Subject: AFP: Obama Eyes Indonesia As Key US Ally

Obama eyes Indonesia as key US ally

Shaun Tandon

WASHINGTON, Feb 20 (AFP) -- With its giant population and moderate brand of Islam, Indonesia is fast emerging as a cornerstone US ally for President Barack Obama's administration, observers say.

Obama spent four years of his childhood in Jakarta and his secretary of state, Hillary Clinton, took a nearly 6,000-kilometer (3,500-mile) detour there this week between Tokyo and Seoul on her first official visit abroad.

Clinton said the United States was committed to building a "comprehensive partnership" with Indonesia.

"Certainly Indonesia, being the largest Muslim nation in the world, the third-largest democracy, will play a leading role in the promotion of that shared future," Clinton said in Jakarta.

In November, Indonesian President Susilo Bambang Yudhoyono also appealed during a visit to Washington for a "strategic relationship" with the United States.

While Indonesia was a Cold War ally of Washington, relations were held back for years by disputes over widespread human rights abuses under former dictator Suharto who fell in 1998.

Jonah Blank, the chief policy adviser on South and Southeast Asia for the Senate Foreign Relations Committee, said Obama had a "golden opportunity" to make Indonesia a pivotal US ally.

"I think there is greater cause for optimism now than I think we've had at any other point since the founding of Indonesia as a modern nation-state," Blank told a Washington seminar.

"This is the first time that we have a president who can speak Bahasa Indonesia, who doesn't have to be told why Indonesia matters," he said.

Lieutenant Colonel Desmond Walton, who handles Southeast Asia policy at the Pentagon, said the US relationship with Indonesia was "underdeveloped" considering the archipelago's vast size and economic potential.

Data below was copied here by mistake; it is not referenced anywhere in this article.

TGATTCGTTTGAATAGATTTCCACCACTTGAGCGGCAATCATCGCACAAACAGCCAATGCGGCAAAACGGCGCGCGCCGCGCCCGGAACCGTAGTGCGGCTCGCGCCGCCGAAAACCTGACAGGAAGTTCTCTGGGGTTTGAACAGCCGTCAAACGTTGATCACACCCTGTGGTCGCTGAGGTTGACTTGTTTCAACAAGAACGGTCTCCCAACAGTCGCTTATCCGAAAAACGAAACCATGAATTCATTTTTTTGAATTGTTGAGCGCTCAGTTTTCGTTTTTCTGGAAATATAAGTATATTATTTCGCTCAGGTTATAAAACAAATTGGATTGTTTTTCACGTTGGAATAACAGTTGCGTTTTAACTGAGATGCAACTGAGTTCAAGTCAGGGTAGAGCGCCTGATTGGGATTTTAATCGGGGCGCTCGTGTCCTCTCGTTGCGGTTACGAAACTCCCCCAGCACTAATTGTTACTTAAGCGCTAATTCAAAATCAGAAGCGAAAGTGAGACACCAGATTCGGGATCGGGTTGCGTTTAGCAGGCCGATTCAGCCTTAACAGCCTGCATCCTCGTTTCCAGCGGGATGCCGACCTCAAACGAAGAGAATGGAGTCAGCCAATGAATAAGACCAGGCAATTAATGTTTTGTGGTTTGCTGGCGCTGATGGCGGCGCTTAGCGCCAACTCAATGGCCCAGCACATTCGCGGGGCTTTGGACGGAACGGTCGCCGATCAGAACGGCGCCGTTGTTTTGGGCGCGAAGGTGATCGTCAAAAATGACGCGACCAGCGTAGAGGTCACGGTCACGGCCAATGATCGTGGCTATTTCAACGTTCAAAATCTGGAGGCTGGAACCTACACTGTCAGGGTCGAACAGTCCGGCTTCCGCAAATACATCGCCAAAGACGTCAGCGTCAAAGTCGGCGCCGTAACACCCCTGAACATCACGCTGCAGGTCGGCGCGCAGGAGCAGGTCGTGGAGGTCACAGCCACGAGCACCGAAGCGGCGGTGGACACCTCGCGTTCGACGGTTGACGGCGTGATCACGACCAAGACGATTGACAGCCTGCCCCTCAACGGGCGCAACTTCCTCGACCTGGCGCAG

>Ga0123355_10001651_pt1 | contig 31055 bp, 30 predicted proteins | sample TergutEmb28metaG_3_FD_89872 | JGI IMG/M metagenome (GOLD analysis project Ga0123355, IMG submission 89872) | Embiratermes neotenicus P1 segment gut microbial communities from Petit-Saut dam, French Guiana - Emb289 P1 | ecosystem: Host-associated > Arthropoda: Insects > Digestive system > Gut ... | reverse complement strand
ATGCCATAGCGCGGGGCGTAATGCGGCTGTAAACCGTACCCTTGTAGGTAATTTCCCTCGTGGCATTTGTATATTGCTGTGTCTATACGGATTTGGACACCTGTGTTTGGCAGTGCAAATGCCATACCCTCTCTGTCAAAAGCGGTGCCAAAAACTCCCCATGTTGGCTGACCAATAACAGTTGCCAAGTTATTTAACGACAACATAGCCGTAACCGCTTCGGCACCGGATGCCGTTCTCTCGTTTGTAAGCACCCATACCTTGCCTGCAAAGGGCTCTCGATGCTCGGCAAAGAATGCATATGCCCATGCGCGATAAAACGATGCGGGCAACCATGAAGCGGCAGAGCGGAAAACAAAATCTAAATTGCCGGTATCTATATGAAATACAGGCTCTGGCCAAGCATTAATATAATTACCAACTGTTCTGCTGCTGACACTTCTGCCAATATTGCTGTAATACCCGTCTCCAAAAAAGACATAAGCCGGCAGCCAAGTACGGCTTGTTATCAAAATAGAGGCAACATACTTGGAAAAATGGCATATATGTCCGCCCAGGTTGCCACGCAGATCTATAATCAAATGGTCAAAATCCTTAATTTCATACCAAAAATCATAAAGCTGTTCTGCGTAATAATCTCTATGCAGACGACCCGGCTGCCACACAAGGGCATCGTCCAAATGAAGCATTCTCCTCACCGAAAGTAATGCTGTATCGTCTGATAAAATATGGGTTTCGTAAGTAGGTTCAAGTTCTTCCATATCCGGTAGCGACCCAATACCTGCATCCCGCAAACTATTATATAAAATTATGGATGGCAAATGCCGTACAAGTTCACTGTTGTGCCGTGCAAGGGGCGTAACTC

"I think the trends are encouraging so that we can start to let this relationship really emerge into its rightful place as the key US relationship in Southeast Asia," Walton said.

Both Blank and Walton said they were speaking in a personal capacity.

In a study released Thursday, scholars John Haseman and Eduardo Lachica said that elevating the relationship with Indonesia would contribute to the US goal of democracy in the Middle East.

"Helping Indonesia strengthen its democratic system is not only a worthy goal for America's democratic project, its success can give the project better footing elsewhere in the Muslim world," they wrote.

But Haseman acknowledged "there might be some jealousy" on the part of the Philippines and Thailand, smaller but longstanding US allies in the region.

The US Congress in late 2005 removed sanctions on military assistance to Indonesia, a sore point for the country's establishment.

Walton and Lachica recommended the Obama administration move further by encouraging Indonesian participation in international peacekeeping and easing remaining restrictions on US training for Indonesian forces.

They said the United States was hindering trust through its blanket refusal to train some Indonesian units, arguing that human rights abuses were a matter of the past.

But T. Kumar of Amnesty International USA said Indonesia has not yet held military officers to account for past atrocities or put firm civilian control over the army.

"How best can the United States encourage democracy in Indonesia to take root? The first rule of thumb is to make sure (the military) is under control of the civilian government," he said.

Indonesia carried out a brutal 24-year occupation of East Timor, culminating in a bloody rampage by military-backed guerrillas that killed 1,400 people in 1999 when the territory voted to break away.

Some 15,000 people also died in Aceh in a three-decade separatist conflict that ended with a 2005 peace deal.


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